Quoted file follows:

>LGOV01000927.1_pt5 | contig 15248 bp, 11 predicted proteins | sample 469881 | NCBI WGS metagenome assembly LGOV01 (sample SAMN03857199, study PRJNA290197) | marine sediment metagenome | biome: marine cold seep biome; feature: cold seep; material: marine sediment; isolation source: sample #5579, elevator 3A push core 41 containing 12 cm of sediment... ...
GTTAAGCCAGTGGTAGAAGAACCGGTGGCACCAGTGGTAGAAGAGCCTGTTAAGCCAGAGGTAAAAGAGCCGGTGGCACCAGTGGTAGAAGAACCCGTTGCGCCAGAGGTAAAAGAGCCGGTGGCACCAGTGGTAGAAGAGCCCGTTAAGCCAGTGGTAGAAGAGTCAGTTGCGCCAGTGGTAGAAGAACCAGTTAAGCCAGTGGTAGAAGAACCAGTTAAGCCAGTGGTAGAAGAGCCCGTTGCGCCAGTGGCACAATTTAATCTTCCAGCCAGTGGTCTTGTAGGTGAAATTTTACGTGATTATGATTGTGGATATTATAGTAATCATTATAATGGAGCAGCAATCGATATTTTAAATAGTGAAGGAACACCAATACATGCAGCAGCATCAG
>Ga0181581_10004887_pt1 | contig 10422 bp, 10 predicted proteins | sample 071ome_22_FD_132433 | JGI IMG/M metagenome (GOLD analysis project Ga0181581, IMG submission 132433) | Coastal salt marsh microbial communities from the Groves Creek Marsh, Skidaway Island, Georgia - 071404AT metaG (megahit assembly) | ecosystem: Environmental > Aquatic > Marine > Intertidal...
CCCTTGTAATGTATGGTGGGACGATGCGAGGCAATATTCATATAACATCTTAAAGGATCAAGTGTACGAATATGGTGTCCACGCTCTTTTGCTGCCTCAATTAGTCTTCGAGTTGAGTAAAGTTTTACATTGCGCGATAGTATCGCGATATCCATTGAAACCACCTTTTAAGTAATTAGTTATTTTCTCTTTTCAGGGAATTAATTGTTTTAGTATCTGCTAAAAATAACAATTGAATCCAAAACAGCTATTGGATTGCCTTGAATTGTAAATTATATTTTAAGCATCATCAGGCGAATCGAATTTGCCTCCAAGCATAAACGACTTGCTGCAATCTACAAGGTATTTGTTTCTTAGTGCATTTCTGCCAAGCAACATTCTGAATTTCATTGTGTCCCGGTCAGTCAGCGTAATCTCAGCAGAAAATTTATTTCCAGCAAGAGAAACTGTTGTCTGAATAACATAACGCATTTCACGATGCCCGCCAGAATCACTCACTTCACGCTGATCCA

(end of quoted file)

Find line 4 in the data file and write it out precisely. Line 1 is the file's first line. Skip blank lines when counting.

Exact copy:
CCCTTGTAATGTATGGTGGGACGATGCGAGGCAATATTCATATAACATCTTAAAGGATCAAGTGTACGAATATGGTGTCCACGCTCTTTTGCTGCCTCAATTAGTCTTCGAGTTGAGTAAAGTTTTACATTGCGCGATAGTATCGCGATATCCATTGAAACCACCTTTTAAGTAATTAGTTATTTTCTCTTTTCAGGGAATTAATTGTTTTAGTATCTGCTAAAAATAACAATTGAATCCAAAACAGCTATTGGATTGCCTTGAATTGTAAATTATATTTTAAGCATCATCAGGCGAATCGAATTTGCCTCCAAGCATAAACGACTTGCTGCAATCTACAAGGTATTTGTTTCTTAGTGCATTTCTGCCAAGCAACATTCTGAATTTCATTGTGTCCCGGTCAGTCAGCGTAATCTCAGCAGAAAATTTATTTCCAGCAAGAGAAACTGTTGTCTGAATAACATAACGCATTTCACGATGCCCGCCAGAATCACTCACTTCACGCTGATCCA